Obesity is a risk factor to heat-related illnesses. This is an increasingly important public health issue because prevalence of adult obesity in North Carolina is at 29.7% and predicted to increase at 0.68% per year; and the mean global temperature is rising due to climate change, and the projection is for US temperatures to be about 1-2oC warmer by 2050. Our hypothesis is that with the combined predicted increase in obesity and ambient temperatures, the incidence of heat-related illness is expected to increase at an even greater rate than if obesity and climate change was considered independently.
This study integrates models already developed in the climate and health fields to estimate the excess incidence of heat-related illnesses in North Carolina between 2010 and 2050 due to the projected increase in prevalence of obesity and projected increase in daily mean temperatures. Prediction of emergency department visits for heat-related illnesses is attained by synthesizing models that estimate (1) projected prevalence of obesity using obesity data collected by the National Health and Nutrition Examination Study; (2) projected daily mean temperatures from the Coupled Model Intercomparison Project Phase 5; (3) incidence rate of heat-related illness over a temperature threshold as calculated from Lippmann et al. (2013); and (4) increased relative risk of the obese to heat-related illness of US Army recruits during basic training as estimated by Bedno et al. (2010). This poster will present preliminary results from this study.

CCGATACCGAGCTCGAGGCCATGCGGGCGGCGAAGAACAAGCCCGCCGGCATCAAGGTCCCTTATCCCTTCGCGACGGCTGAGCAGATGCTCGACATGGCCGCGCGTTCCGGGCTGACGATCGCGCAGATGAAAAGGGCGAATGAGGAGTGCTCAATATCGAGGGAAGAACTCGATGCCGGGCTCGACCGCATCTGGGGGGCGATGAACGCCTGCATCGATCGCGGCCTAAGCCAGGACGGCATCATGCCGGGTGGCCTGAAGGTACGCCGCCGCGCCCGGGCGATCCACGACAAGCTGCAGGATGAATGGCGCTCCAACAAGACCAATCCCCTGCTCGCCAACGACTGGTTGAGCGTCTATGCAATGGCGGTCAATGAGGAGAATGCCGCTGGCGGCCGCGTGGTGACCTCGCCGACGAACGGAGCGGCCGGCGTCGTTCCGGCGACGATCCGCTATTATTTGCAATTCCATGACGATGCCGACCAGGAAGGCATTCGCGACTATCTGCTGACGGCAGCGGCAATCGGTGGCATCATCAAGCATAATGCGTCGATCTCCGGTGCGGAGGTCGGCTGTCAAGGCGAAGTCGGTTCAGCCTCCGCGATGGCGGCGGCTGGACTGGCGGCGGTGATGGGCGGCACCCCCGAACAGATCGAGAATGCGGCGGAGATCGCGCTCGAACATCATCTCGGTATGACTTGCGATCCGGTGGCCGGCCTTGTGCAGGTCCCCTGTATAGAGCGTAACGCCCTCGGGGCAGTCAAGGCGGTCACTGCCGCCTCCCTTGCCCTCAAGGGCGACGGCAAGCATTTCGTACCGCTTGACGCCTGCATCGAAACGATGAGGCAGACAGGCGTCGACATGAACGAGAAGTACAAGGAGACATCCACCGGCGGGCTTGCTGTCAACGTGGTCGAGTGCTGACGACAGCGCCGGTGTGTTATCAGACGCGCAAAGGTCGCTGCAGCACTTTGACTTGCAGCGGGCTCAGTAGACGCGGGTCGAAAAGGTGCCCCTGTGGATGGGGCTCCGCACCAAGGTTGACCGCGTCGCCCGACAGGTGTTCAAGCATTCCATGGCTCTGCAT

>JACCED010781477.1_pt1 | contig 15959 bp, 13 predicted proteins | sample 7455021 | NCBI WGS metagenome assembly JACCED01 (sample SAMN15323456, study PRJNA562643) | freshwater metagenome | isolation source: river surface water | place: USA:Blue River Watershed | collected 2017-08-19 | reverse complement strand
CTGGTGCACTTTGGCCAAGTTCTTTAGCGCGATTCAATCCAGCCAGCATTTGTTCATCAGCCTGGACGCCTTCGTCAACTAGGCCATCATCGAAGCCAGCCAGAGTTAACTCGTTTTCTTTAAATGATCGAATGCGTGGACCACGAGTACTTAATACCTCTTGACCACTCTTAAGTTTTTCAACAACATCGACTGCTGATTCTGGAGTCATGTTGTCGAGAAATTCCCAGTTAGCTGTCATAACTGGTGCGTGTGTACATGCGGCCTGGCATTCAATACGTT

Bedno, Sheryl A., Yuanzhang Li, Weiwei Han, David N. Cowan, Christine T. Scott, Melinda A. Cavicchia, and David W. Niebuhr. “Exertional Heat Illness Among Overweight U.S. Army Recruits In Basic Training.” Aviation, Space, and Environmental Medicine 81, no. 2 (February 1, 2010): 107–11. doi:10.3357/ASEM.2623.2010.
Lippmann, Steven J., Christopher M. Fuhrmann, Anna E. Waller, and David B. Richardson. “Ambient Temperature and Emergency Department Visits for Heat-Related Illness in North Carolina, 2007–2008.” Environmental Research 124 (July 2013): 35–42. doi:10.1016/j.envres.2013.03.009.